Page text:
Mahela Jayawardene's glowing tribute to the retiring Kumar Sangakkara
Former Sri Lankan cricketer Mahela Jayawardene has paid a glowing tribute to his long-time teammate Kumar Sangakkara, ESPNCricinfo reports. Jayawardene talked at length about the 37-year-old, who will be retiring from international cricket after the second Test against India which begins in Colombo on Thursday, recalling his best innings’, their moments together as well as sharing some of the lighter bits about Sri Lanka’s best batsman in history.
Jayawardene and Sangakkara have been the pillars of strength for the Sri Lankan middle order for more than a decade forging many partnerships on the field as well as off it. Their friendship dates back to when the duo were in their mid teens and Jayawardene spoke about his first impression of his close friend.
“I don't think he had direction when he started playing for Trinity College, in the under-15s and under 17s when I played against him for the first time,” he said. “He had talent, but he came off sometimes and other times he didn't. He was still probably hoping to play tennis and also running after Yehali,” Jayawardene said referring to his girlfriend whom Sangakkara later married.
“With Sanga the thing is that once he is prepared and has a gameplan, he's so methodical. It's sometimes frightening how serious he is.”
Sangakkara’s memorable knocks
Sangakkara has played a number of memorable knocks for his national team over the years, but Jayawardene mentioned some of the innings which are his personal favourites.
Sangakkara’s first six Tests came against South Africa and Jayawardene stated that his valiant 98 (215 balls) in the second innings of the third and final Test in Sri Lanka’s tour to the African nation as the one in which he truly announced his arrival. Though the visitors lost the match, Jayawardene was impressed by his teammate’s resilience.
“That knock in South Africa - that first 90-odd he scored - really gave him the confidence to know that he belonged,” he said.
Jayawardene rated Sangakkara’s knock of 192 against Australia at the end of 2007 as one which marked him “as a special player.” Despite conceding a mammoth first innings lead of 296 runs, that knock allowed the visitors to reach within 92 runs of the target set by the Aussies.
“One of the special ones was the hundred he scored against Australia in Hobart when we almost won that game from nowhere,” he said, before commenting on what made Sangakkara a truly unique batsman.
“He's always batted in tough conditions quite well. In Pakistan on a few occasions he has batted through. Whenever the conditions are tough, he always found a different gear. There were quite a lot of times when he bailed me out and bailed a lot of other guys out by seeing the tough bowlers out. It's a crucial position that he batted in for almost 15 years.”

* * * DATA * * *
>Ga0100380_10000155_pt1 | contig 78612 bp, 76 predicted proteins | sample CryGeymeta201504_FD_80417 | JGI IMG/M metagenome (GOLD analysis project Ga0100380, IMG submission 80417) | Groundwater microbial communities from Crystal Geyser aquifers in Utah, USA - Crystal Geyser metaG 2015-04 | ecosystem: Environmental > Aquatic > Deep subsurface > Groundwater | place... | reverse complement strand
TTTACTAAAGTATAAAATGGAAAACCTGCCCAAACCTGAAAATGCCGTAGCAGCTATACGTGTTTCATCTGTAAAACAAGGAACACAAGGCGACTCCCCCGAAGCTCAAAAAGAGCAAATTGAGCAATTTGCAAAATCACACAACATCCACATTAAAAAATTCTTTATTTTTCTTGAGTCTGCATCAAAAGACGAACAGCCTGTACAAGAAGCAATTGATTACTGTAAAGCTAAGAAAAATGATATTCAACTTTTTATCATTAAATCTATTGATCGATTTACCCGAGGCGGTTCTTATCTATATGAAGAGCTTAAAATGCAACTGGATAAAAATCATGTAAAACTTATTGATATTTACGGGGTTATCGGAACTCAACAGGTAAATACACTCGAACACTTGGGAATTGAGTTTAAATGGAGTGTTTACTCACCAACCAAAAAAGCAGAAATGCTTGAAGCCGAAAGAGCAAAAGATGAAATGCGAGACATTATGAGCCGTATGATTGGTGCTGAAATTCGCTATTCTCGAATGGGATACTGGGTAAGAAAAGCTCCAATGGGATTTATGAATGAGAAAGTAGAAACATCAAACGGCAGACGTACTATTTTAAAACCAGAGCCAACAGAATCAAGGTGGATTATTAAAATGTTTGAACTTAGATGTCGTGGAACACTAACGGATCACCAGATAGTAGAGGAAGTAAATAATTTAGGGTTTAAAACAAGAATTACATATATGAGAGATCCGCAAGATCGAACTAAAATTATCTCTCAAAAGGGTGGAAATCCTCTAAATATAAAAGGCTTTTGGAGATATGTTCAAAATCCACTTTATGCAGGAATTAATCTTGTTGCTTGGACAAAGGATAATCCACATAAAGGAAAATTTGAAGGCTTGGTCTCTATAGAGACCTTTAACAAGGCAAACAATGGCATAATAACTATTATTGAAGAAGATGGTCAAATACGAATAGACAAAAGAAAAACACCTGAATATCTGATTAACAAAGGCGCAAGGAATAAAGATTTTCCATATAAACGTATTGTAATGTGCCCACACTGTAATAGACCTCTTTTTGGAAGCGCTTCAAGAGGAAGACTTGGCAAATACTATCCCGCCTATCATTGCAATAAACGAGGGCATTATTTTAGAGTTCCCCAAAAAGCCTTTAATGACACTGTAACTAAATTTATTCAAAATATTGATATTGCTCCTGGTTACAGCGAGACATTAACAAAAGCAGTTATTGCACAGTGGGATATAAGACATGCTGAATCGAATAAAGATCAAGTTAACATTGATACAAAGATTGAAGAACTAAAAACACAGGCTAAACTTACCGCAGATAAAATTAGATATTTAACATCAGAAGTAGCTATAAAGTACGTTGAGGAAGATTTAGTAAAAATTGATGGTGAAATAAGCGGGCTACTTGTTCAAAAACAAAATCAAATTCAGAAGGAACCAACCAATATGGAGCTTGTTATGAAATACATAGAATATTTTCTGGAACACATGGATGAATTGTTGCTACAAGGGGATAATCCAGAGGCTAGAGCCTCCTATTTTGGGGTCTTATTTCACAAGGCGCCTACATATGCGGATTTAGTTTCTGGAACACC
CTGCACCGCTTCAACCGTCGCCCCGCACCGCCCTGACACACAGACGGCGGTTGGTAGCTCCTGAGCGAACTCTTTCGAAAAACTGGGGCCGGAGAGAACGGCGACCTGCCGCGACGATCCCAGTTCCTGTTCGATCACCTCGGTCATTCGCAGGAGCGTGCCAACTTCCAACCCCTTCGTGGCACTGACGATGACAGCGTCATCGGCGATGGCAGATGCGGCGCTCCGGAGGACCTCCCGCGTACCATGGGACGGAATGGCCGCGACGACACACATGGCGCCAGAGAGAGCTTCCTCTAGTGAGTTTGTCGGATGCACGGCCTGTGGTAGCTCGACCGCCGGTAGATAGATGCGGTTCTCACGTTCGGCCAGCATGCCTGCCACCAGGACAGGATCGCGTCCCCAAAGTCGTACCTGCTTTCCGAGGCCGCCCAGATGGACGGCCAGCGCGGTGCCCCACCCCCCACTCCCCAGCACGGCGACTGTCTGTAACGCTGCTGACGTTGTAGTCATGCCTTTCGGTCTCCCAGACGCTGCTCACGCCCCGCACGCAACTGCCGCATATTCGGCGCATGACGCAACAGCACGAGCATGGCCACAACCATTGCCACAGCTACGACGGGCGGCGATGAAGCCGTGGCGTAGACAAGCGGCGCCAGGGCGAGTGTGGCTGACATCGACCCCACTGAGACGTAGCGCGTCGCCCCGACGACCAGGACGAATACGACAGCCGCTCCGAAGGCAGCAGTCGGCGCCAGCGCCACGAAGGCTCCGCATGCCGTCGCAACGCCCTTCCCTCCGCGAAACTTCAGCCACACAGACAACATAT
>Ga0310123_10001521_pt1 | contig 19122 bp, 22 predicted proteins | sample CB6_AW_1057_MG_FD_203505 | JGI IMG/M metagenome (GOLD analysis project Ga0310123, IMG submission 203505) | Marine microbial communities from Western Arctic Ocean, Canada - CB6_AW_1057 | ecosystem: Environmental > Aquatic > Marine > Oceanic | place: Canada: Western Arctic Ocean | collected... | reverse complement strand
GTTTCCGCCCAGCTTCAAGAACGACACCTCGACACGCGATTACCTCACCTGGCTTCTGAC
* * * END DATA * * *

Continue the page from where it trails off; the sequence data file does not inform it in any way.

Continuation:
Jayawardene opens up on his bond with Sangakkara
The pair have tormented many a team with their batting throughout their career and holds the world record partnership in Test cricket, a stand of 624 against the Proteas in 2007. Jayawardene opened up on what made their bond so strong.
“We do put bowling attacks under pressure together and feed off each other. Because of that we've probably scored more runs. We understand each other's roles, and because of that we've probably scored more runs together, having batted together for a long period of time” he said.
“You feel very confident because you know there is someone to look after your interests and back you to the hilt. You also know that he's not going to be a yes-man to me, and will always point out the wrong things that I do. We've both been open about it. It's also a lot of fun. We have interests on and off the field and are very competitive, so that's helped us grow as a partnership. For you to be part of a team for such a long time, you need someone like that. We've both enjoyed the company.”
Sangakkara’s unknown side
Jayawardene also shed light on some of the lighter moments associated with Sangakkara.
“He was definitely a nerd in the dressing room. He knows all, so he'll contribute to every conversation whether he's right or wrong,” he said. “It was quite funny when he goes after Murali because Murali knows everything as well. These two would go at each other about different stuff - politics and stuff that happens around the world. That's his personality. You can always have a good conversation, and he won't give up an argument.”
“He was studying for law and he still hasn't graduated, but he was practising that in the dressing room quite a lot. It was good fun. He fitted in well,” Jayawardene said before adding that the opposition also got a taste of it at times.
“Sanga fights for the team whether it's right or wrong. The lawyer in him comes out. If he says a wall is black, the wall will be black whether it's blue or white. That's Sanga for you.”
Jayawardene also mentioned about Sangakkara’s ‘strong accent’ that was a constant talking point in the Sri Lankan dressing room.
“We've all made fun of his accent. When he's in Sri Lanka talking to us, it's not like that at all. But as soon as he goes to England, Australia or somewhere else and starts speaking to someone, that strong accent comes out,” he quipped.
Jayawardene also revealed that Sangakkara hardly used to be on time.
“I've made fun of the fact that he's got all these expensive watches but can't be on time. Whenever I ask him to come to something I tell him it's half-an-hour earlier than it is. Then he rocks up 10 minutes late rather than 40 minutes late,” he said.